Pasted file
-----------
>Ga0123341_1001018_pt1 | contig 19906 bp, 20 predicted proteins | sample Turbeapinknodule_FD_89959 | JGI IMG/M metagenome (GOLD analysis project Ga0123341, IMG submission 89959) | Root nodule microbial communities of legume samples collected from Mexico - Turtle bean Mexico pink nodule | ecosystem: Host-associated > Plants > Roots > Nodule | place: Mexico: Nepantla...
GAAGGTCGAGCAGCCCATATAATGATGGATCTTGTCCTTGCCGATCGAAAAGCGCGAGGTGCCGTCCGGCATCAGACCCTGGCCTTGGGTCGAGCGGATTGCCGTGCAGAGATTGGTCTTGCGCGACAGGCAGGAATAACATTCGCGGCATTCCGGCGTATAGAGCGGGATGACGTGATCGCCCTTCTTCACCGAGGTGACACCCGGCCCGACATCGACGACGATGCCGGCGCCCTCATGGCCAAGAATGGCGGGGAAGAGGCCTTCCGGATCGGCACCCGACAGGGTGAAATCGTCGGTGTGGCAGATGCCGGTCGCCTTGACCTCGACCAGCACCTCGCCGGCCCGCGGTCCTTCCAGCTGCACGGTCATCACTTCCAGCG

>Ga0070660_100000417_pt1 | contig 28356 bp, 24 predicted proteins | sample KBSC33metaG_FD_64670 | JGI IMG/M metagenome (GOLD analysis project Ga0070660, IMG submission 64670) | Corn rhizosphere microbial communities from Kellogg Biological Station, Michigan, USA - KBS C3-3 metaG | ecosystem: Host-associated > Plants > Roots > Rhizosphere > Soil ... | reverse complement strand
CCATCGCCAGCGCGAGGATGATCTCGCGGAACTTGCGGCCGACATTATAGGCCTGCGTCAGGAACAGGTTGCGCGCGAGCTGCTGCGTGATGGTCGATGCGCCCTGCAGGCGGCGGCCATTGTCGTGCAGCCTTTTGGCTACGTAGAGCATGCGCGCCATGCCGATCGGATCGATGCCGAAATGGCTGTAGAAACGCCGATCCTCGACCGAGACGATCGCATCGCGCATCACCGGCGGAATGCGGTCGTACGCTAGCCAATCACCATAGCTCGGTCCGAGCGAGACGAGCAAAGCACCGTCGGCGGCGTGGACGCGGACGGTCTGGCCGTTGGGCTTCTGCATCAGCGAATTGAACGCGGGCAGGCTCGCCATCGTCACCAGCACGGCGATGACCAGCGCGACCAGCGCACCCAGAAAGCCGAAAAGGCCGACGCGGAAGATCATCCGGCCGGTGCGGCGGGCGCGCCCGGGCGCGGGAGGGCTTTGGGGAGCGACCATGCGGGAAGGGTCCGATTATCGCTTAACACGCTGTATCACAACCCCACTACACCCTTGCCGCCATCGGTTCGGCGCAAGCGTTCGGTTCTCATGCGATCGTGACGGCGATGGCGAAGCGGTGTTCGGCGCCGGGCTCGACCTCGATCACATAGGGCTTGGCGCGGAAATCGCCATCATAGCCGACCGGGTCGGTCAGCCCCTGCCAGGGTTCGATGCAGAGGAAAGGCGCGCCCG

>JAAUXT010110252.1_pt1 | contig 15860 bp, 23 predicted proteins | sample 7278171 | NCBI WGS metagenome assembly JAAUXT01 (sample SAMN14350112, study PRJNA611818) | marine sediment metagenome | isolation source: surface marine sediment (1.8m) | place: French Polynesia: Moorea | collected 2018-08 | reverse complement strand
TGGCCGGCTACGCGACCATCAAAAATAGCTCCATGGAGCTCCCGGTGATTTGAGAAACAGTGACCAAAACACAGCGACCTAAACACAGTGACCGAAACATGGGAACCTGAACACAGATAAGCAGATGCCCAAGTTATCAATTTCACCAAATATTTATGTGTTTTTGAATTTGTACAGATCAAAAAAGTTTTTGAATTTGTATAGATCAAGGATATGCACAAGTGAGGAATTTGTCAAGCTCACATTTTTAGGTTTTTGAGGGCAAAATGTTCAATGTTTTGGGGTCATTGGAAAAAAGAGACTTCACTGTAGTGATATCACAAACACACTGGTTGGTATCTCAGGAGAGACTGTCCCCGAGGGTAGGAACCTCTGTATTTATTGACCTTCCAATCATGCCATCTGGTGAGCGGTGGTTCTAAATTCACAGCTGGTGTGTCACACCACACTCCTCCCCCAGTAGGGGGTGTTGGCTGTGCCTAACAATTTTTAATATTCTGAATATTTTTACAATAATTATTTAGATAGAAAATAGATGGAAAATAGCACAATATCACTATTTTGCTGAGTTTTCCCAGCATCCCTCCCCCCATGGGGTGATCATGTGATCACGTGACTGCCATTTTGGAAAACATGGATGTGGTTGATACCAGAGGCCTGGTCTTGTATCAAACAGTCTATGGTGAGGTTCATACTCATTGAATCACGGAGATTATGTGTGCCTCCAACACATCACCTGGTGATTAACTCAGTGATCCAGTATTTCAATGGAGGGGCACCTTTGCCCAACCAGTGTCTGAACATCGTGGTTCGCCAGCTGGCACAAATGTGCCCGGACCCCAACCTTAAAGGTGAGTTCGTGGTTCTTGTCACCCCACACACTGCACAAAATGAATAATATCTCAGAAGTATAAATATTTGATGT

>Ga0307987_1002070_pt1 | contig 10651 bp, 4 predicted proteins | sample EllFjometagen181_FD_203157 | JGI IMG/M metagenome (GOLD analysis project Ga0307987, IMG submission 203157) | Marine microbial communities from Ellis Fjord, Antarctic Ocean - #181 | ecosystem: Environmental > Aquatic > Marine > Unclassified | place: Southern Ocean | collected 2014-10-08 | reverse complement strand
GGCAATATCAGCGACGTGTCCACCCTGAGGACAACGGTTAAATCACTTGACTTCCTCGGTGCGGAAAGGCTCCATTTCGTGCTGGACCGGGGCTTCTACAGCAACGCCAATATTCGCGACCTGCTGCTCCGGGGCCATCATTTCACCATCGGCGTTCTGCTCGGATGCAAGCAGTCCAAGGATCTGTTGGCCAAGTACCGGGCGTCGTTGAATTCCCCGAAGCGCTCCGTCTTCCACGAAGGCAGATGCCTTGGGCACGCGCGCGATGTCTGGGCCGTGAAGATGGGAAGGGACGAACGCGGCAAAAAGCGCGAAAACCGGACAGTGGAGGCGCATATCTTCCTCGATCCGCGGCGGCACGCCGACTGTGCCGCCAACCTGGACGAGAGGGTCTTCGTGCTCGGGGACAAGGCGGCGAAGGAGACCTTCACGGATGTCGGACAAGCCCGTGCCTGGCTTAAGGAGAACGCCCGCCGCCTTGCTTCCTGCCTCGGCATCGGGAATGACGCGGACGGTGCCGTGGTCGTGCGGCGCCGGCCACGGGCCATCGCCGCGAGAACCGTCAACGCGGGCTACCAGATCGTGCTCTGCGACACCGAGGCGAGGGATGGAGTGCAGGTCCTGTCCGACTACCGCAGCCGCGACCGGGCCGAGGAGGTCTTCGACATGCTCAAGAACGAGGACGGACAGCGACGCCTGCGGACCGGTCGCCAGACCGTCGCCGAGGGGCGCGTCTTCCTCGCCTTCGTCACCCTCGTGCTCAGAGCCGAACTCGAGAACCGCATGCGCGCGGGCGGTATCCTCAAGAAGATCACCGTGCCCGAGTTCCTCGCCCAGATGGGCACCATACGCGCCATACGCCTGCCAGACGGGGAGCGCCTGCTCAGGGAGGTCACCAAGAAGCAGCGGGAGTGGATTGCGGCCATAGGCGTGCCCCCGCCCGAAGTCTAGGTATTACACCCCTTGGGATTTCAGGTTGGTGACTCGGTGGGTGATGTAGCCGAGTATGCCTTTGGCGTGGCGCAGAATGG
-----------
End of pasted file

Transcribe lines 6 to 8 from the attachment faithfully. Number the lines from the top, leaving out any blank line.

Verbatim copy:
TGGCCGGCTACGCGACCATCAAAAATAGCTCCATGGAGCTCCCGGTGATTTGAGAAACAGTGACCAAAACACAGCGACCTAAACACAGTGACCGAAACATGGGAACCTGAACACAGATAAGCAGATGCCCAAGTTATCAATTTCACCAAATATTTATGTGTTTTTGAATTTGTACAGATCAAAAAAGTTTTTGAATTTGTATAGATCAAGGATATGCACAAGTGAGGAATTTGTCAAGCTCACATTTTTAGGTTTTTGAGGGCAAAATGTTCAATGTTTTGGGGTCATTGGAAAAAAGAGACTTCACTGTAGTGATATCACAAACACACTGGTTGGTATCTCAGGAGAGACTGTCCCCGAGGGTAGGAACCTCTGTATTTATTGACCTTCCAATCATGCCATCTGGTGAGCGGTGGTTCTAAATTCACAGCTGGTGTGTCACACCACACTCCTCCCCCAGTAGGGGGTGTTGGCTGTGCCTAACAATTTTTAATATTCTGAATATTTTTACAATAATTATTTAGATAGAAAATAGATGGAAAATAGCACAATATCACTATTTTGCTGAGTTTTCCCAGCATCCCTCCCCCCATGGGGTGATCATGTGATCACGTGACTGCCATTTTGGAAAACATGGATGTGGTTGATACCAGAGGCCTGGTCTTGTATCAAACAGTCTATGGTGAGGTTCATACTCATTGAATCACGGAGATTATGTGTGCCTCCAACACATCACCTGGTGATTAACTCAGTGATCCAGTATTTCAATGGAGGGGCACCTTTGCCCAACCAGTGTCTGAACATCGTGGTTCGCCAGCTGGCACAAATGTGCCCGGACCCCAACCTTAAAGGTGAGTTCGTGGTTCTTGTCACCCCACACACTGCACAAAATGAATAATATCTCAGAAGTATAAATATTTGATGT

>Ga0307987_1002070_pt1 | contig 10651 bp, 4 predicted proteins | sample EllFjometagen181_FD_203157 | JGI IMG/M metagenome (GOLD analysis project Ga0307987, IMG submission 203157) | Marine microbial communities from Ellis Fjord, Antarctic Ocean - #181 | ecosystem: Environmental > Aquatic > Marine > Unclassified | place: Southern Ocean | collected 2014-10-08 | reverse complement strand
GGCAATATCAGCGACGTGTCCACCCTGAGGACAACGGTTAAATCACTTGACTTCCTCGGTGCGGAAAGGCTCCATTTCGTGCTGGACCGGGGCTTCTACAGCAACGCCAATATTCGCGACCTGCTGCTCCGGGGCCATCATTTCACCATCGGCGTTCTGCTCGGATGCAAGCAGTCCAAGGATCTGTTGGCCAAGTACCGGGCGTCGTTGAATTCCCCGAAGCGCTCCGTCTTCCACGAAGGCAGATGCCTTGGGCACGCGCGCGATGTCTGGGCCGTGAAGATGGGAAGGGACGAACGCGGCAAAAAGCGCGAAAACCGGACAGTGGAGGCGCATATCTTCCTCGATCCGCGGCGGCACGCCGACTGTGCCGCCAACCTGGACGAGAGGGTCTTCGTGCTCGGGGACAAGGCGGCGAAGGAGACCTTCACGGATGTCGGACAAGCCCGTGCCTGGCTTAAGGAGAACGCCCGCCGCCTTGCTTCCTGCCTCGGCATCGGGAATGACGCGGACGGTGCCGTGGTCGTGCGGCGCCGGCCACGGGCCATCGCCGCGAGAACCGTCAACGCGGGCTACCAGATCGTGCTCTGCGACACCGAGGCGAGGGATGGAGTGCAGGTCCTGTCCGACTACCGCAGCCGCGACCGGGCCGAGGAGGTCTTCGACATGCTCAAGAACGAGGACGGACAGCGACGCCTGCGGACCGGTCGCCAGACCGTCGCCGAGGGGCGCGTCTTCCTCGCCTTCGTCACCCTCGTGCTCAGAGCCGAACTCGAGAACCGCATGCGCGCGGGCGGTATCCTCAAGAAGATCACCGTGCCCGAGTTCCTCGCCCAGATGGGCACCATACGCGCCATACGCCTGCCAGACGGGGAGCGCCTGCTCAGGGAGGTCACCAAGAAGCAGCGGGAGTGGATTGCGGCCATAGGCGTGCCCCCGCCCGAAGTCTAGGTATTACACCCCTTGGGATTTCAGGTTGGTGACTCGGTGGGTGATGTAGCCGAGTATGCCTTTGGCGTGGCGCAGAATGG